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Healthy vision is important for an individual’s quality of life. Here, we list five simple tips to help maintain good eye health and prevent eye disorders.

 

Seeing is believing. Literally. There is no other human sense that has such an important effect on the perception and understanding of our surroundings. The mechanism of sight is one of the most complex physiological processes in our body. It involves the eyes, brain, nerves, and complicated physicochemical interactions between them.

Eyes are the first organ to interact with the environment and pass on the signal to the rest of the body. Hence, having good eye health takes precedence over many other health-related routines and should be well-grounded in daily habits from a very young age.

Here are 5 simple tips to help maintain good eye health from childhood and throughout adulthood:

1. Prevent physical injury to the eye

Kids and adults should wear eye protection while playing sports. Sports and games such as hockey, tennis, baseball, basketball and paintball cause thousands of eye injuries.

Physical eye injuries are very common among small children not only at play but also at home. At home, it is important to arrange your house in a toddler-safe manner by moving away sharp objects and securing corners or other pointy items.

You can also easily injure yourself in a cluttered home, especially if you have alcohol in your system. Alcohol disrupts many healthy brain functions. One of these is eye muscle relaxation. It is much easier to lose your balance and fall down as the result of combined blurry vision and impaired judgment.

2. Wear sunglasses

Did you know your eyes can get sunburned just like your skin? While this is a short and usually easy condition, excessive exposure to UV light leads to other serious eye diseases. These include macular degeneration and several kinds of cataract, two major causes to blindness worldwide. Remember to protect your eyes during any outdoor activity.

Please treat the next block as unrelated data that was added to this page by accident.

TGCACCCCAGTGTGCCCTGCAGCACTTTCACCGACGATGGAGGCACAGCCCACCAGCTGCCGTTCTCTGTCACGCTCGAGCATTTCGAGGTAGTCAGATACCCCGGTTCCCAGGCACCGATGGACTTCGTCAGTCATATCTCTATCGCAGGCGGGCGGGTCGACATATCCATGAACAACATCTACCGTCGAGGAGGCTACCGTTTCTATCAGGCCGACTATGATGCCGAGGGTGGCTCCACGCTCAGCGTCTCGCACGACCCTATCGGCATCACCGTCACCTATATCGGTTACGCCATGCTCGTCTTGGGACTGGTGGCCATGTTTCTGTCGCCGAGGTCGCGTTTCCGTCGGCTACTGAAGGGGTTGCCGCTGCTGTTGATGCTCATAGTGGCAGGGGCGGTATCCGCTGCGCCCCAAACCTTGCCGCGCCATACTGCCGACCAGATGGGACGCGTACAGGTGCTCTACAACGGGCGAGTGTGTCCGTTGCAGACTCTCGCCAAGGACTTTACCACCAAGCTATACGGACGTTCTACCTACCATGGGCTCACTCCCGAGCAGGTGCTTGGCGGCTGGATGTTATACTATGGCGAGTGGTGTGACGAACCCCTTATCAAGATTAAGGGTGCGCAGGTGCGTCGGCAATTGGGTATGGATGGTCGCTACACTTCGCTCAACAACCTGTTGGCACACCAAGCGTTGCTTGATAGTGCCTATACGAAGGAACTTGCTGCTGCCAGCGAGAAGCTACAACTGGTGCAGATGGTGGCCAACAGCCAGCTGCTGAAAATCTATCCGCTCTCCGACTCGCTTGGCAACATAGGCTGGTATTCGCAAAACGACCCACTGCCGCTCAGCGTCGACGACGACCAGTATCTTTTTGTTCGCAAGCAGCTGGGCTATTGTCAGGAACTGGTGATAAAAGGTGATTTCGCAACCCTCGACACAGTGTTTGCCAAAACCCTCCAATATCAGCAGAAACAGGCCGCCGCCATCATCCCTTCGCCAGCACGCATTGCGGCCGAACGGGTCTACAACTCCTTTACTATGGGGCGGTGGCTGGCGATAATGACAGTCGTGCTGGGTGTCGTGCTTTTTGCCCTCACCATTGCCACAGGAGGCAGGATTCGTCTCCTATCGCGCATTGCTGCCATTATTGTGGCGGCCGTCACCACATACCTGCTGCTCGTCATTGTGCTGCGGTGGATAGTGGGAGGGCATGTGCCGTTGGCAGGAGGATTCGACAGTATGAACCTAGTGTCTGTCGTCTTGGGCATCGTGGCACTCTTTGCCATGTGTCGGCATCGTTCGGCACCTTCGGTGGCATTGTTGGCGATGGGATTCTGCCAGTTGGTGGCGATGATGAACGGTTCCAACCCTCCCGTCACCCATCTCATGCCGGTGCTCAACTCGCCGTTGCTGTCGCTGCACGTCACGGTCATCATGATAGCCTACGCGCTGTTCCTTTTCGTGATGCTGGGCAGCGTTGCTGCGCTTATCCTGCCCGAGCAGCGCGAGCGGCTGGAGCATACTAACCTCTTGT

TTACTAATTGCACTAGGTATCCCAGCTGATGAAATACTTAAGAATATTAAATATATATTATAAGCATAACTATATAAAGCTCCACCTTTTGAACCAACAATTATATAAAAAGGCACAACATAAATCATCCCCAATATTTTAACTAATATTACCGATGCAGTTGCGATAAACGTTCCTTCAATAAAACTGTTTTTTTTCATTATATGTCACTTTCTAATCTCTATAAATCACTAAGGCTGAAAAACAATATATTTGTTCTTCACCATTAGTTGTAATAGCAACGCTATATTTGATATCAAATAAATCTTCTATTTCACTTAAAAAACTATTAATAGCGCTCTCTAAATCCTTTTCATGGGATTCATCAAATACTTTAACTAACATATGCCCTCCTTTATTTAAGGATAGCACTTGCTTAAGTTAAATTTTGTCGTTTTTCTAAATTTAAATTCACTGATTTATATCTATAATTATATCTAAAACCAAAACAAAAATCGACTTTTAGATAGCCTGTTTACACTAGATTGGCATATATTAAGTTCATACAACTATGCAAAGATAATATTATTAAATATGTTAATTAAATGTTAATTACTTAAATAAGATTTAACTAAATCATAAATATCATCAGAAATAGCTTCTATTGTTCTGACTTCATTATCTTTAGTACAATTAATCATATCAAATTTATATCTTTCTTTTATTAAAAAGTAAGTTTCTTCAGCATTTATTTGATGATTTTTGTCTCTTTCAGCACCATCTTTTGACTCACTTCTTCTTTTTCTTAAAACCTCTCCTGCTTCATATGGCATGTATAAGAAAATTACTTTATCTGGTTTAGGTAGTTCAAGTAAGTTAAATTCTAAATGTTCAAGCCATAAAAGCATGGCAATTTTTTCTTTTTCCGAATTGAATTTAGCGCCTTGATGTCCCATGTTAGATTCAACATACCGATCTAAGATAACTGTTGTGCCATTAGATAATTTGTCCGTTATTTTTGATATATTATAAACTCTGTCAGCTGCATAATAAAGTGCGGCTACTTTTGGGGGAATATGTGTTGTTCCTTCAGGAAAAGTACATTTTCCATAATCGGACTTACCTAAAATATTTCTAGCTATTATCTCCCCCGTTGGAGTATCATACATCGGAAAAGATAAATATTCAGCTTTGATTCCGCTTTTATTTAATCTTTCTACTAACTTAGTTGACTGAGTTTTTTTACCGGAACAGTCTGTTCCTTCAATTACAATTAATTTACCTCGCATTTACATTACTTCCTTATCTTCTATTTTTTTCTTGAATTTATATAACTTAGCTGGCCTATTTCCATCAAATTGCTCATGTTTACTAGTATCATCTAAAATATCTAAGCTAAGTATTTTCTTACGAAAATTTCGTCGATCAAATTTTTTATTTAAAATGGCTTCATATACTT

3. Eat nutritious food

If there are not enough reasons to eat fruits and vegetables regularly, here is another one. Fruits and vegetables are a great source of antioxidants such as vitamin C and beta-carotene. These foods reduce the chances of getting age-related macular degeneration. Some examples to excellent sources of these vitamins are broccoli, carrots, tomatoes, oranges, sweet potatoes and spinach.

4. See a professional regularly

It is important to have your eyes checked on a regular basis. Do not wait for uncomfortable feelings or unusual pain to go away on their own. Some eye conditions become symptomatic only when it is too late to cure or prevent them.

5. Give your eyes a break

Most people continuously stare at some kind of screen for long periods of time. Whether this is during work, play, or time off, we regularly use screens to get things done and entertain ourselves.

To make it easier on our eyes, optometrists suggest the “20-20-20” rule. After 20 minutes of looking at a screen, you should rest your eyes for 20 seconds and gaze at an object 20 feet or further away from you.

Another factor to be aware of is the blue light emitted from most types of screens, such as smartphones, televisions, and computer monitors. Although there is no direct experimental evidence that blue light is harmful to the eye, you should be mindful about the time spent on digital devices and let your eyes rest. This is especially true for people who work on the computer for most of the day. The 20-20-20 rule is a simple way to remember how to do it.

While maintaining good eye health seems intuitive, it is easily neglected in everyday routines. It is important to be mindful of your of these efforts in order to maintain healthy vision.

Written by Marina Chemerovski-Glikman, PhD

*As an Amazon Associate, Medical News Bulletin earns from qualifying purchases. The sales made through these links help to cover the costs of maintaining this online publication.

References:

  1. https://www.aoa.org/patients-and-public/caring-for-your-vision/uv-protection
  2. https://www.preventblindness.org/how-can-uv-rays-damage-your-eyes
  3. https://coopervision.com/blog/what-effect-alcohol-eye
  4. https://www.optom.on.ca/OAO/Patients/Medical_Coverage/OAO/Patients/Medical_Coverage.aspx
  5. Ratnayake, K., Payton, J. L., Lakmal, O. H. &Karunarathne, A. Blue light excited retinal intercepts cellular signaling. Sci. Rep.8, 1–16 (2018).

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